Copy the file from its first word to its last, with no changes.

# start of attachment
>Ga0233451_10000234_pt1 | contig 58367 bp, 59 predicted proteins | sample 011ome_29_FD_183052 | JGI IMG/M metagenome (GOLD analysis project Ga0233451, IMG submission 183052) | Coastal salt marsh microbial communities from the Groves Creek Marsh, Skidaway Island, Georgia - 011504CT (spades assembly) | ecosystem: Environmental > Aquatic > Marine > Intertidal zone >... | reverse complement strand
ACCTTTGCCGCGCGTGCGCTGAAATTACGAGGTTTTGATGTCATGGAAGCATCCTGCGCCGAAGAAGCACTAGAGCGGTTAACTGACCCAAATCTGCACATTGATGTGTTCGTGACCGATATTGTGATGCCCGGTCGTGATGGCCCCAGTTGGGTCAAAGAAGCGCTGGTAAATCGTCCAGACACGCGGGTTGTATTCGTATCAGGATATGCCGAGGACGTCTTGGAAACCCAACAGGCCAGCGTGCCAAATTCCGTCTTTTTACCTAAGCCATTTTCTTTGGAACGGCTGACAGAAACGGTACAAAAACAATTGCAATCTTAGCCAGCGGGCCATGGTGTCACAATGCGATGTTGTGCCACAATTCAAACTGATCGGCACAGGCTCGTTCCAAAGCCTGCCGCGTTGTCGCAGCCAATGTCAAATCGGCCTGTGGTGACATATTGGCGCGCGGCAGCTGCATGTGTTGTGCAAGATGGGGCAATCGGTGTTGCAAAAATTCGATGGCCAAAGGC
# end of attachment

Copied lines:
>Ga0233451_10000234_pt1 | contig 58367 bp, 59 predicted proteins | sample 011ome_29_FD_183052 | JGI IMG/M metagenome (GOLD analysis project Ga0233451, IMG submission 183052) | Coastal salt marsh microbial communities from the Groves Creek Marsh, Skidaway Island, Georgia - 011504CT (spades assembly) | ecosystem: Environmental > Aquatic > Marine > Intertidal zone >... | reverse complement strand
ACCTTTGCCGCGCGTGCGCTGAAATTACGAGGTTTTGATGTCATGGAAGCATCCTGCGCCGAAGAAGCACTAGAGCGGTTAACTGACCCAAATCTGCACATTGATGTGTTCGTGACCGATATTGTGATGCCCGGTCGTGATGGCCCCAGTTGGGTCAAAGAAGCGCTGGTAAATCGTCCAGACACGCGGGTTGTATTCGTATCAGGATATGCCGAGGACGTCTTGGAAACCCAACAGGCCAGCGTGCCAAATTCCGTCTTTTTACCTAAGCCATTTTCTTTGGAACGGCTGACAGAAACGGTACAAAAACAATTGCAATCTTAGCCAGCGGGCCATGGTGTCACAATGCGATGTTGTGCCACAATTCAAACTGATCGGCACAGGCTCGTTCCAAAGCCTGCCGCGTTGTCGCAGCCAATGTCAAATCGGCCTGTGGTGACATATTGGCGCGCGGCAGCTGCATGTGTTGTGCAAGATGGGGCAATCGGTGTTGCAAAAATTCGATGGCCAAAGGC